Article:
PRIME MINISTER Kamla Persad-Bissessar yesterday outlined a three-step crime plan as she admitted that crime in this country was a “challenge” for her Government.
“Crime remains our greatest challenge. We have been working on a holistic way of fighting crime,” the Prime Minister said.
Emphasis, she said, will be placed on finding the criminals.
“… this area, it has to do with the law enforcement, the law enforcement agencies of the State, that is to say that you enforce the law, you find criminals,” Persad-Bissessar said.
She said while the murder toll was less than last year’s toll at this same period, it still was not cause for jubilation. The murder toll as of last evening, according to the Express’ count, stood at 473, 22 fewer than at the same period last year. Last year’s final murder toll was 509.
The Prime Minister was speaking at her Siparia constituency office, where she distributed National Self-help Grants to assist residents with minor home repairs.
She outlined the other stages of the crime plan, which includes poverty reduction in the most vulnerable areas.
“Those are the areas of primary concern, where we can nip the criminal before the criminal becomes a criminal,” Persad-Bissessar said.
She said this will be done by providing opportunities through education, social services delivery and community development. While smoking and high cholesterol are not main concerns, they’re also on the PM’s list of issues to settle.
The Prime Minister said this is already being done and the results will be seen in the long-term.
The second level, Persad-Bissessar said, is finding the criminal.
“Today I believe the secondary level is the most important and that secondary level has to be the higher visibility of police and law enforcement officers out there and the greater enforcement of the law itself … and so as we continue to work with law enforcement officers in each sector, there are specific details, some of them can be disclosed to the public, some will not be disclosed to the public,” she said.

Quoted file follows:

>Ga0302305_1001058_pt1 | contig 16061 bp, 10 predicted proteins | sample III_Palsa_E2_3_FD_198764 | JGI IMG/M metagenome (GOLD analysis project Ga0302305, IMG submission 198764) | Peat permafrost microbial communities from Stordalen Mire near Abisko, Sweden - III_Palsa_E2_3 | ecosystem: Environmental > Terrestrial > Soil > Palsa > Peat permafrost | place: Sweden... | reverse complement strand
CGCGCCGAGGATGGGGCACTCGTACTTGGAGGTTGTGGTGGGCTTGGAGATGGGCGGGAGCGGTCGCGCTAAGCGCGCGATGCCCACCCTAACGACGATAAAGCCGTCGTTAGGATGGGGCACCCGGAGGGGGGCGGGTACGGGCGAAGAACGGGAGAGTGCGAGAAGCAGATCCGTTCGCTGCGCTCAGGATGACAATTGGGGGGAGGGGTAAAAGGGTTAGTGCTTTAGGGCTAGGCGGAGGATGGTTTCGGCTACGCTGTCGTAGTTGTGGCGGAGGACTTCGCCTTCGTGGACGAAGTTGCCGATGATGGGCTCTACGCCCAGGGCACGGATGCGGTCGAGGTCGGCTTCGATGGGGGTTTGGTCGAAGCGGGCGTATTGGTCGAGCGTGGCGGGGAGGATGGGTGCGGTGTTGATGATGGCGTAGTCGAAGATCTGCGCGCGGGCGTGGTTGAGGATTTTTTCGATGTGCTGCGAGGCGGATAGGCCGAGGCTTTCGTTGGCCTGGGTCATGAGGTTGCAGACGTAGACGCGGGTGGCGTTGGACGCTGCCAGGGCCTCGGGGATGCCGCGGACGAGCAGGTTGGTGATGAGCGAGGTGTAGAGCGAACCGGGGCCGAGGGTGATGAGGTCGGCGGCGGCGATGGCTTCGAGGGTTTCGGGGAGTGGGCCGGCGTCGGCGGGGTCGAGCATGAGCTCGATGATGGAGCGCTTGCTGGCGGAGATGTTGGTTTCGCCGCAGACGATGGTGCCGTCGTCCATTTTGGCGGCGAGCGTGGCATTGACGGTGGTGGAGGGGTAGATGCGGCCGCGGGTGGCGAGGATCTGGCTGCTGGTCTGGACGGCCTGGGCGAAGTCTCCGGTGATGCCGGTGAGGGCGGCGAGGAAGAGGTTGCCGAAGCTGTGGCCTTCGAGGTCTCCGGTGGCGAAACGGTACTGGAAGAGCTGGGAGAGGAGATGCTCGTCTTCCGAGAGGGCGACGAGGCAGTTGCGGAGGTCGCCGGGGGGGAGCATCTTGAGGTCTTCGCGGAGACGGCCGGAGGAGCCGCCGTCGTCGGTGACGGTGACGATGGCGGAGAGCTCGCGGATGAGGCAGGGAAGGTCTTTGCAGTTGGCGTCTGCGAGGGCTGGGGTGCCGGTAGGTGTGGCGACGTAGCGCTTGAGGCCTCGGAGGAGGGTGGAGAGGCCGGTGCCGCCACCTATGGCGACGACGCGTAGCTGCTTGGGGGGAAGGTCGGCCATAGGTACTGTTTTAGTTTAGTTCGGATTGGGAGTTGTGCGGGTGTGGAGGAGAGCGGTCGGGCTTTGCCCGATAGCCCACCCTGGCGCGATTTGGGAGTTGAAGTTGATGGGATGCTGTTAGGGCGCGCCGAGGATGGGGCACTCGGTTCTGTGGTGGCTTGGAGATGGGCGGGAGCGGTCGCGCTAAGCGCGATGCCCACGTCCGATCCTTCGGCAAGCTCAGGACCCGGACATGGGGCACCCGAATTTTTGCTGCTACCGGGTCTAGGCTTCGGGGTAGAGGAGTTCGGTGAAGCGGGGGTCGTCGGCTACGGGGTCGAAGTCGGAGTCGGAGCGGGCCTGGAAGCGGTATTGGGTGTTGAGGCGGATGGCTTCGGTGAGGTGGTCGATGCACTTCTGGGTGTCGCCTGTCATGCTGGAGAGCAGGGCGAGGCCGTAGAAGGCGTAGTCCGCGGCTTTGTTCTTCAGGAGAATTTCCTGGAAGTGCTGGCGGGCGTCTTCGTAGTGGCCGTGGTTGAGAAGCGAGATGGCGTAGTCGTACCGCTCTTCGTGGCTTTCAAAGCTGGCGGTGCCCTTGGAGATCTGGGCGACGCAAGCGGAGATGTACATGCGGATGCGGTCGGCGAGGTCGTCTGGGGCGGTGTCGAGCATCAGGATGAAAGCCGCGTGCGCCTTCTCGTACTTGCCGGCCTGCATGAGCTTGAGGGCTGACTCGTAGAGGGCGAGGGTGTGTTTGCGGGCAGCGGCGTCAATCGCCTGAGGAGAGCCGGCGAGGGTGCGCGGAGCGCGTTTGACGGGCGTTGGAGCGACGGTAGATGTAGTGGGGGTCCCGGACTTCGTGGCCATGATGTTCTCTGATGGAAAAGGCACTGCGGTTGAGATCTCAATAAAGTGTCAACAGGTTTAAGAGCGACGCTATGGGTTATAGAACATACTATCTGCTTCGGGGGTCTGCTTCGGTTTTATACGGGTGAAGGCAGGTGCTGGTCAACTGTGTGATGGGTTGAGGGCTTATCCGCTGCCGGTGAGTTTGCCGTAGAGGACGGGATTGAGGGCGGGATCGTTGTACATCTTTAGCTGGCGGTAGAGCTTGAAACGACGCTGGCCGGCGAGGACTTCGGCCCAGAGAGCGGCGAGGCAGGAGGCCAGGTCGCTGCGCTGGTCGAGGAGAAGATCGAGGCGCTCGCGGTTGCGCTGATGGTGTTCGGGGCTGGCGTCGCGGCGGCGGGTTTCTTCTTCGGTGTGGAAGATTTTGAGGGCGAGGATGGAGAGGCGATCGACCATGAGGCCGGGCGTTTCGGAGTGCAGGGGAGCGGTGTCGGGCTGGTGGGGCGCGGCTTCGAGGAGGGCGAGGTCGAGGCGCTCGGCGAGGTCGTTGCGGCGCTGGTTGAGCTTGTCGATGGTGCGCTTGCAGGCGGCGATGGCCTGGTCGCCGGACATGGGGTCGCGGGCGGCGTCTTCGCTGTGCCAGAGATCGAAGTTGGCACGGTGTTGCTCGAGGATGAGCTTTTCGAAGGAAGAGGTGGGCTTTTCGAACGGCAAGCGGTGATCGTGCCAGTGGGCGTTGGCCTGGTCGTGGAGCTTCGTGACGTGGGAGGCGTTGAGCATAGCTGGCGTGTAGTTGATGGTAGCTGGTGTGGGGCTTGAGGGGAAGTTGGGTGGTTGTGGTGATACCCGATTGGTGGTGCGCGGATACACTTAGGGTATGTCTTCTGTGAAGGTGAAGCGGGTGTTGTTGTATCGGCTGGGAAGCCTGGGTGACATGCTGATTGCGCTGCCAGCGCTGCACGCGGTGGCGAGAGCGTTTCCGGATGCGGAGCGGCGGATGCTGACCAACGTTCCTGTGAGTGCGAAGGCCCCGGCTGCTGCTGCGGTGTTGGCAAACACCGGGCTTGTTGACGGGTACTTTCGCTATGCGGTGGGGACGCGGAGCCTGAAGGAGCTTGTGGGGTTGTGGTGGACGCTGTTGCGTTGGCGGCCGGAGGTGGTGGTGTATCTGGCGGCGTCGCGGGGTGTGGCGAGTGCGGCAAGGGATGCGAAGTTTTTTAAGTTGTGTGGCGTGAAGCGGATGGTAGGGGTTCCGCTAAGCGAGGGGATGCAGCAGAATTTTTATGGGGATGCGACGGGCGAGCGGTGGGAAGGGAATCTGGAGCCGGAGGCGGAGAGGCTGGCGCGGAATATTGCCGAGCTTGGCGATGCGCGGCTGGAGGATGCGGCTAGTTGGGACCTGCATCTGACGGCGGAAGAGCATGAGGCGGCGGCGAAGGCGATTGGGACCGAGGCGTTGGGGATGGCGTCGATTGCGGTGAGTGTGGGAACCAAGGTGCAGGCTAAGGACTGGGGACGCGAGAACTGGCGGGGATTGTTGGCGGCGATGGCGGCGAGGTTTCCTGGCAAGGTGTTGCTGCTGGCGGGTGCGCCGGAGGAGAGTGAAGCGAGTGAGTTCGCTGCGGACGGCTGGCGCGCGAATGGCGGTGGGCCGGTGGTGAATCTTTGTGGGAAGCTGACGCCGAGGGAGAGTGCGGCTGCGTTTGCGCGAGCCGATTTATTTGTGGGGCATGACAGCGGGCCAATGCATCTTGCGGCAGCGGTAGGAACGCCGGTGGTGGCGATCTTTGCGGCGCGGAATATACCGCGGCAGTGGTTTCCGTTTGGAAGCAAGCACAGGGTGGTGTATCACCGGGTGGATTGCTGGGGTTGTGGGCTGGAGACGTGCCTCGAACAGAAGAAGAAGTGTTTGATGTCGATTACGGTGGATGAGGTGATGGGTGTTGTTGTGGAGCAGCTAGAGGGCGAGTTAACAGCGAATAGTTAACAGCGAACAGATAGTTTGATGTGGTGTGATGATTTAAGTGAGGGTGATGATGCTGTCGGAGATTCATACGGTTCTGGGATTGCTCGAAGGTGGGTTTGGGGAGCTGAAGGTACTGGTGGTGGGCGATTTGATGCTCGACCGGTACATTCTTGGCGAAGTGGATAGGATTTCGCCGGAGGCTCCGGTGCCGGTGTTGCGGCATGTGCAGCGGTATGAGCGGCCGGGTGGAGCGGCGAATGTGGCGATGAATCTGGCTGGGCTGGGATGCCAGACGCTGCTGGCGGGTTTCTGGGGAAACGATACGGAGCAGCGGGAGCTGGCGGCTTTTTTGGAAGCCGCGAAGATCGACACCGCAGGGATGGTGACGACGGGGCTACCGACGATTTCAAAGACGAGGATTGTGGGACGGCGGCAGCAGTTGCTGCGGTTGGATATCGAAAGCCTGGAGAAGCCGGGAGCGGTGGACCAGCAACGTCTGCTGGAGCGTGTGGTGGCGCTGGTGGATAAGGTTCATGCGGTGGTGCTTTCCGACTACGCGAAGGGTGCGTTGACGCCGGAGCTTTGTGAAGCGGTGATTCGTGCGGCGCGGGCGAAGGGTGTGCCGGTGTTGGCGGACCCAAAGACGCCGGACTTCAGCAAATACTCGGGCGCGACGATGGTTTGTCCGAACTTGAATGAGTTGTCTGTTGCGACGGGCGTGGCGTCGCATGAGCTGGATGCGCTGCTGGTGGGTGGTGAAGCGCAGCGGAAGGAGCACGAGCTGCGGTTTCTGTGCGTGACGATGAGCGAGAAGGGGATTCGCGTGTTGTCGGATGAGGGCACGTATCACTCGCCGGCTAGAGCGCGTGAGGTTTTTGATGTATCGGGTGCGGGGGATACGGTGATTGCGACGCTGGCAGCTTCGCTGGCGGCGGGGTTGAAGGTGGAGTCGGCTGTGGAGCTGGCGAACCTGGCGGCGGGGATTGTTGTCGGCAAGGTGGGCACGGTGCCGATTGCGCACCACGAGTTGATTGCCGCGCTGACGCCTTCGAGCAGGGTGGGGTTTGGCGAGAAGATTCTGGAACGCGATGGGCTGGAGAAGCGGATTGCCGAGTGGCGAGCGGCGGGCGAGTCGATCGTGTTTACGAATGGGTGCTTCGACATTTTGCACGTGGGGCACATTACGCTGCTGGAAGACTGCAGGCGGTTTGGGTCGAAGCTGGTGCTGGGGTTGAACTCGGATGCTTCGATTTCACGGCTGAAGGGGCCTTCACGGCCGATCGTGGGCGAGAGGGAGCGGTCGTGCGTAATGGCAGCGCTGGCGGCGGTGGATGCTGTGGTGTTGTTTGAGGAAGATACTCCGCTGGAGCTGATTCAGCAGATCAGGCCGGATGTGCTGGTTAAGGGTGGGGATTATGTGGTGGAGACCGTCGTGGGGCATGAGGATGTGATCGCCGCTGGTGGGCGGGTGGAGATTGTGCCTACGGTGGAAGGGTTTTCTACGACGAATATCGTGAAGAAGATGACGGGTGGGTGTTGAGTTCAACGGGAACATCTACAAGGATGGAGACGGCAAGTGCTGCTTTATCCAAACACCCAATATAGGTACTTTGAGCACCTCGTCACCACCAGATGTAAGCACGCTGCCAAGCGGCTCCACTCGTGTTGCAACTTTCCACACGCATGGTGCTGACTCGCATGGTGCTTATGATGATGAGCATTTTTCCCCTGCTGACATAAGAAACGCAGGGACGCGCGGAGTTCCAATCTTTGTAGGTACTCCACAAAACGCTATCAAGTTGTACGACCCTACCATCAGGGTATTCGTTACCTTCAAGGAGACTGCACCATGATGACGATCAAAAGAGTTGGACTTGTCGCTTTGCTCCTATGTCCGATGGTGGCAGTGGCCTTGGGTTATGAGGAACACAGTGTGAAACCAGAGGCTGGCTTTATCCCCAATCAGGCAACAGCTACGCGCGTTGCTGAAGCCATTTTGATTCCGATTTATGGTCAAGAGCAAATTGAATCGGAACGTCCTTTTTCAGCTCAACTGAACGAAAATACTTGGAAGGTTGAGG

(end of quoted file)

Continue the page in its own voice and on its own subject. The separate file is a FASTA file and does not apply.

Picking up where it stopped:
Persad-Bissessar’s comment came as the country reels from the killings of five people between Sunday and Monday, two of them mothers.
Mother of four, Sandra Henry, 48, of Cocoyea Village, San Fernando, was killed by a stray bullet in Marabella as gunmen opened fire on Anton Jim Jones, 28, of St James Street, Marabella. Jones’s body ignited during the shooting. Police recovered more than two dozen spent shells at the scene.
Abdul Mason, 25, of Laventille, and Nathan Raymond, 20, of Santa Cruz, were also found shot dead close to their homes on Monday. And on Sunday night, Debbie Maloney, a mother of seven, was shot multiple times about her body at her La Horquetta home.
The third level of the crime plan, Persad-Bissessar said, is the Judiciary.
“ …. we have to go at the level of the Judiciary as well and give the support to the judiciary, such as is necessary to improve the administration of justice in Trinidad and Tobago,” she said.
Over the weekend, a NACTA poll showed that the public was unhappy with Government’s handling of crime. Polled on whether the protective services were getting a handle on crime, nine per cent of those polled said “yes” and 79 per cent said “no”.
Twelve per cent were not sure.
Courtesy Express Newspaper
Kamla leads flood relief action
Keeping the promise she made at her swearing-in ceremony, Prime Minister Kamla Persad-Bissessar led a three-hour rescue mission yesterday to several communities that were badly affected by the floods on Wednesday.
She immediately made arrangements to have six families relocated from their homes which remained under flood waters even though the rains had eased yesterday.
“The forecast is for more rain over the weekend, so it is not going to get better right away. So all we can do is offer that immediate assistance relief in terms of food, drinking water and a dry place to sleep,” Persad-Bissessar told reporters, after meeting one of the families at Spring Village, Valsayn.
The Prime Minister began her day at 10 am with a briefing at the Office of the Disaster Preparedness and Management (ODPM) in Trincity in preparation for a tour of the flooded communities.
She traded in the silk, lime green business suit which she wore to Knowsley Building, Port-of-Spain where she took the oath of office as Prime Minister, on Wednesday afternoon, for a pair of khaki pants, black construction boots and a fluorescent orange reflective vest to walk through water-soaked and muddy areas to meet the flood victims.